How Medical Cannabis Legalization is Driving Down Opioid Addiction and Death

How Medical Cannabis Legalization is Driving Down Opioid Addiction and Death

As the time grows nearer for medical cannabis to officially be accessible to the Pennsylvania public, many beg the question: Why try medical cannabis as opposed to prescription pills? Are you concerned about addiction? Well, there’s an easy answer: safety. Briefly, there are three families of prescription pills: central nervous system (CNS) depressants, stimulants and opioids.

It’s likely you’ve heard of the swirling opioid epidemics raging the country. You may be wondering what exactly constitutes an opioid; this would be any prescription pain reliever ranging from codeine to morphine (not to leave out heroin, obviously not a prescription). When all is said and done, opioids are highly addictive and often misused for recreational activities. On the National Institute for Drug Abuse’s website, Nora D. Valkow covers a few terrifying statistics:

  •      26.4 to 36 million people abuse opioids across the globe
  •      2.1 million people in the U.S. alone are afflicted by prescription opioid-use disorders in 2012
  •      Unintentional overdoses due to opioids have more than quadrupled in the U.S. since 1999

Sadly, it’s no longer uncommon to know someone who’s been affected by accidental opioid overdoses. The epidemic has spread far and wide from cities to rural areas, not discriminating against varying lifestyles. Here, we explore how medical cannabis can—and has—managed to decrease addiction and deaths due to prescription pain relievers. If there’s something that can be done about this devastating epidemic, it’s time to look to these potential answers and give them a wholehearted try.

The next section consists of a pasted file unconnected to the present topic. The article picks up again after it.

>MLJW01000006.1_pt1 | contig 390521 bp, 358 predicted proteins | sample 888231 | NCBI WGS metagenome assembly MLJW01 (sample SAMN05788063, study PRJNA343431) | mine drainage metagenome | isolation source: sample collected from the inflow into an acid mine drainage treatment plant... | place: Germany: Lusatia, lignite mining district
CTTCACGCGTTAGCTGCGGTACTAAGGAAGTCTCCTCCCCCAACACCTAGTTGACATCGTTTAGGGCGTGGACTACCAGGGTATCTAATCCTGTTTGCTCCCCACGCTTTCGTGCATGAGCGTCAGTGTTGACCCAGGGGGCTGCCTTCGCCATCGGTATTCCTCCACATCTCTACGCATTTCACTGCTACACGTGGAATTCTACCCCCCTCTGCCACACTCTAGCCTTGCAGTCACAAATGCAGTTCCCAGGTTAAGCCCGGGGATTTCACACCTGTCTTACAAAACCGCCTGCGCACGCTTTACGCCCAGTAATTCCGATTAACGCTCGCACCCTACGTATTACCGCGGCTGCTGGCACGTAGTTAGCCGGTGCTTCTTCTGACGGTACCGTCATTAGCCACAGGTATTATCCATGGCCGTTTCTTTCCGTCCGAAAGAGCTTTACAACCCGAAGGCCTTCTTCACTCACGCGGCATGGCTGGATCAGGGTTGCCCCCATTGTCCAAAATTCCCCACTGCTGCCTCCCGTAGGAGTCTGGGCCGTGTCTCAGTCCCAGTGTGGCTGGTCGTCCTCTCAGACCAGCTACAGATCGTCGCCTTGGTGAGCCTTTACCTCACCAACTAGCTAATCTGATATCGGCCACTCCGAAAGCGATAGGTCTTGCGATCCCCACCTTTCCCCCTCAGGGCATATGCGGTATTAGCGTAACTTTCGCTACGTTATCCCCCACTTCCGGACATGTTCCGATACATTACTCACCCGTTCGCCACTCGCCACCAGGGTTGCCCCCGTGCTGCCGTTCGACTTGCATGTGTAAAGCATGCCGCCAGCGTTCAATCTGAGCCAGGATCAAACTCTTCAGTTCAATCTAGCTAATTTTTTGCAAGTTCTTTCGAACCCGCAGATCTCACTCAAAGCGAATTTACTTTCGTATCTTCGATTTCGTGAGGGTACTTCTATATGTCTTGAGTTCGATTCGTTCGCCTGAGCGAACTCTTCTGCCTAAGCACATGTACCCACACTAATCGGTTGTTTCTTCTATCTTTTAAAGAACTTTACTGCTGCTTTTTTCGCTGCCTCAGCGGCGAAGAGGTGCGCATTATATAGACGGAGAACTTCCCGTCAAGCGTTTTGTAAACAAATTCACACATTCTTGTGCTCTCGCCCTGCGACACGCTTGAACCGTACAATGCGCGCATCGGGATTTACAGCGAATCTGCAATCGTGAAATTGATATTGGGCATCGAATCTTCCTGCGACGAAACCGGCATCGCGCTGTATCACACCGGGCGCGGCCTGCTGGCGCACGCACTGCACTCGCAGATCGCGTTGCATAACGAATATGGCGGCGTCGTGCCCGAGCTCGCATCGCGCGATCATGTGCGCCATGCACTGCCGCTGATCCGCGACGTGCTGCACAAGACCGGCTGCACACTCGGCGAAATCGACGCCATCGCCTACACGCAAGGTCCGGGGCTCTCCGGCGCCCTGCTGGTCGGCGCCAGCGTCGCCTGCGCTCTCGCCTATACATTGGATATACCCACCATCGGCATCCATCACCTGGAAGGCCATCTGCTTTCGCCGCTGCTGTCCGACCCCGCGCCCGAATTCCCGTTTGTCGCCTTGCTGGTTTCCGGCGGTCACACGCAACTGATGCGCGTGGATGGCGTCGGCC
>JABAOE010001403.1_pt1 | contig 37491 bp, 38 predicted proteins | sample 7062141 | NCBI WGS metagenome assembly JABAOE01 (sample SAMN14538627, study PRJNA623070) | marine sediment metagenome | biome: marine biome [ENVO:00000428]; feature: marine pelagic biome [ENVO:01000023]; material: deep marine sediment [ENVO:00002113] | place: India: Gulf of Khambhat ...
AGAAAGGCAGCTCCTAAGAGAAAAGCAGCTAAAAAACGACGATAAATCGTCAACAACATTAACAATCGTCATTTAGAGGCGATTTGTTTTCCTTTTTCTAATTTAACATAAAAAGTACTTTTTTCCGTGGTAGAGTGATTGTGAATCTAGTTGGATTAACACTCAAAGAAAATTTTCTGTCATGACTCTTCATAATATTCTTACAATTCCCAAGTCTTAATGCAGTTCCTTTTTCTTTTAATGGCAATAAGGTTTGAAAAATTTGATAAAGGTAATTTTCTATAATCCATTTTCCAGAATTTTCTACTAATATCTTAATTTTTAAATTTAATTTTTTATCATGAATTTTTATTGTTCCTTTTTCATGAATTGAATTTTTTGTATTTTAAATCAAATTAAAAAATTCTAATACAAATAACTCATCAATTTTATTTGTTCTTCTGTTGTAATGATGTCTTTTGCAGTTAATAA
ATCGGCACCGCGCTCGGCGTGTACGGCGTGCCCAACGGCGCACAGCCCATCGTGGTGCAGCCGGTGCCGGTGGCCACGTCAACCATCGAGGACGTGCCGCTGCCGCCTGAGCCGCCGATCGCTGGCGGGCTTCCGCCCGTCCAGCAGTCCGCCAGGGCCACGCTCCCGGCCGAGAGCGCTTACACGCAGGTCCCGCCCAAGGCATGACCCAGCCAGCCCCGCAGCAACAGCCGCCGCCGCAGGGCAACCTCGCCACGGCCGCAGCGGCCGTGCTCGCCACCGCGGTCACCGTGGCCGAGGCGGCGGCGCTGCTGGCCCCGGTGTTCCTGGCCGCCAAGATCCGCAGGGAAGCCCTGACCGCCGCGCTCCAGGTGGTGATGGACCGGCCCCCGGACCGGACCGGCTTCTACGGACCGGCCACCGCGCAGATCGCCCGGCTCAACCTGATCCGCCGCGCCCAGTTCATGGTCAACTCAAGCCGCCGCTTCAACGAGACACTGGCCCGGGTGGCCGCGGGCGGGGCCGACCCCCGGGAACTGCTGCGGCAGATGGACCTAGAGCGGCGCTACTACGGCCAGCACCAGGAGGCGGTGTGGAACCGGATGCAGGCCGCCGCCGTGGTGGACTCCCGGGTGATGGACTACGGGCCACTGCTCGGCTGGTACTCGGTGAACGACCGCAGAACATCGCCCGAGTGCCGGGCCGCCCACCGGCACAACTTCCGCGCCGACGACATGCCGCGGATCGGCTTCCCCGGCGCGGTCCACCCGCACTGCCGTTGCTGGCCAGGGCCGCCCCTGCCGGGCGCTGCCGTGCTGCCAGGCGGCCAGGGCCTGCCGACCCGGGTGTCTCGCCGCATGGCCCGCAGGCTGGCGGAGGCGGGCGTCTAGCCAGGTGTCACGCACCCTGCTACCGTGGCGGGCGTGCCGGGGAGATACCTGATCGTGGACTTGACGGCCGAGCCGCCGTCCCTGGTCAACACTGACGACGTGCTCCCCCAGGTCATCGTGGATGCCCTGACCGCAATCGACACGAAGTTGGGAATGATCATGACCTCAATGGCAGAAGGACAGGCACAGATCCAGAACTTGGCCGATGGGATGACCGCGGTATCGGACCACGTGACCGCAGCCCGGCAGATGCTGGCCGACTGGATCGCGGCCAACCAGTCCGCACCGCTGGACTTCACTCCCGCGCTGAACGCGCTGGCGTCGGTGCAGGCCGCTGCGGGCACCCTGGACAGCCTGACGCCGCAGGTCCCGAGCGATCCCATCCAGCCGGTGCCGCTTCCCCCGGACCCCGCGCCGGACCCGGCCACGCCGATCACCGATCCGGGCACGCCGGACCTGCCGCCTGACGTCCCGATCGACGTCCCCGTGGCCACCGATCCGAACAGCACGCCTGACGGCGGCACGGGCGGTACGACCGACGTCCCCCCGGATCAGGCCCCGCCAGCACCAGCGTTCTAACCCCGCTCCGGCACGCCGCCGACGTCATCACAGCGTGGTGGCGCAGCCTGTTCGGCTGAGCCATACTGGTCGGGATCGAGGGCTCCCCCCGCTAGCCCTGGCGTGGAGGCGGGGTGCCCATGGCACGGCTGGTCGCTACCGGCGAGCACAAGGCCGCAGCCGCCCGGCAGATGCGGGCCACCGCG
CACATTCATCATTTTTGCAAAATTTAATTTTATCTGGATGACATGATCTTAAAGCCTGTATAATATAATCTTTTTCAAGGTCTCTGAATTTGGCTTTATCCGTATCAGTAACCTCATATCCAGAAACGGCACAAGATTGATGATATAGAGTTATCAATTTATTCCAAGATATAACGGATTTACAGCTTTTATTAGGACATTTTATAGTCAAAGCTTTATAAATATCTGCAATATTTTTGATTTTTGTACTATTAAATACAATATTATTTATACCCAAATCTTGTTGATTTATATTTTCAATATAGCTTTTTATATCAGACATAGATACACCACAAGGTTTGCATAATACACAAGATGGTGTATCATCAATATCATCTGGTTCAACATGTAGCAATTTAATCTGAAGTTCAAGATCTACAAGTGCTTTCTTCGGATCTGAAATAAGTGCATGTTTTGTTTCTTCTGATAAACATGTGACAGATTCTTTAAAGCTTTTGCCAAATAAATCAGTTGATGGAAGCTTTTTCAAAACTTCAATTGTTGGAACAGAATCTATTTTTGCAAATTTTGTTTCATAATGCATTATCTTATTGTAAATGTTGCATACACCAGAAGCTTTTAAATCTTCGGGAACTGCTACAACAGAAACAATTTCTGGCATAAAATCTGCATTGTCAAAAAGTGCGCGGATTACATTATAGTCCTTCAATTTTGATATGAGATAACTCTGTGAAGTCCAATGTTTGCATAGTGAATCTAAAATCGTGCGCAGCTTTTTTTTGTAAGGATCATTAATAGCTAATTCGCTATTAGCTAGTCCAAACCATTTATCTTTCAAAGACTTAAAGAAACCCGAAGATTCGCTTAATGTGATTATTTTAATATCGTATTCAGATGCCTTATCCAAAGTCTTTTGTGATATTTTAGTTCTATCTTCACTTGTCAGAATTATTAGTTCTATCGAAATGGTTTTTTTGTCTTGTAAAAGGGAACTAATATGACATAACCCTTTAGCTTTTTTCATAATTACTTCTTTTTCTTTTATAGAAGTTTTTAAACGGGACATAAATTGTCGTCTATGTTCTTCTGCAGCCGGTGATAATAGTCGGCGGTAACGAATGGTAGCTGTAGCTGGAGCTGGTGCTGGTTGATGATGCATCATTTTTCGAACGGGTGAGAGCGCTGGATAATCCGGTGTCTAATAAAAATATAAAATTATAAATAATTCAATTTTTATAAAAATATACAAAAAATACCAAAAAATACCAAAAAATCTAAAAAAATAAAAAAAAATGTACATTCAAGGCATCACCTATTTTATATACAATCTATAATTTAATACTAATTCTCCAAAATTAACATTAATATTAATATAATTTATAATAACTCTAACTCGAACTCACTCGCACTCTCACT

Nature vs. Manufacture

Medical cannabis is a completely different treatment than prescription pills. While pills are usually always artificially manufactured, medical cannabis is whole and unprocessed; it’s completely natural, including its pure extracts used in our cannabis-derived medicines such as cannabis oils and pills alike. (In fact, this is important to look out for in medical cannabis: while AGRiMED grows 100% natural cannabis plants, there are people and companies out there who grow synthetic cannabis; this should be avoided at all costs. Synthetic cannabis is totally absent of pure cannabis’ healing components, lack the entourage effect from cannabis’s natural terpenes, and has a slew of harmful side effects on par with prescription pain relievers.)

Sure, it’s true that some opioids like morphine and codeine occur naturally in opium poppy, but it’s become common practice for pharmaceutical companies to manufacture opioids synthetically from various chemicals. And regardless—whether the opioid occurs naturally or otherwise, it doesn’t change the addictive nature of the pills.

Steer Clear: Opioids’ Addictive Properties

It’s no secret there’s an opioid epidemic sweeping its way around the country and world. The addiction rates have become a national conversation. Tragically, according to the American Journal of Transplantation, drug overdose deaths have skyrocketed 137% since the year 2000 as have opioid-related deaths at 200% in the U.S. This number, jolting as it is, can potentially be litigated by the introduction of medical cannabis. According to the Journal of the American Medical Association, states that have legalized cannabis have shown a “24.8% lower mean annual opioid overdose mortality rate” (Bachhuber et al.) and have even shown stronger numbers over the length of years that cannabis has been legalized.

These statistics speak for themselves, but we’ll say it again: medical cannabis can, and does, decrease dependence on opioids, thus leading to lower opioid-related deaths. Most frustrating is the common myth always floating around that cannabis is a gateway drug when that is anything but true; medical cannabis has proven itself, time and time again, to be a safer, healthier alternative to harsh drugs like opioids which are inherently addictive.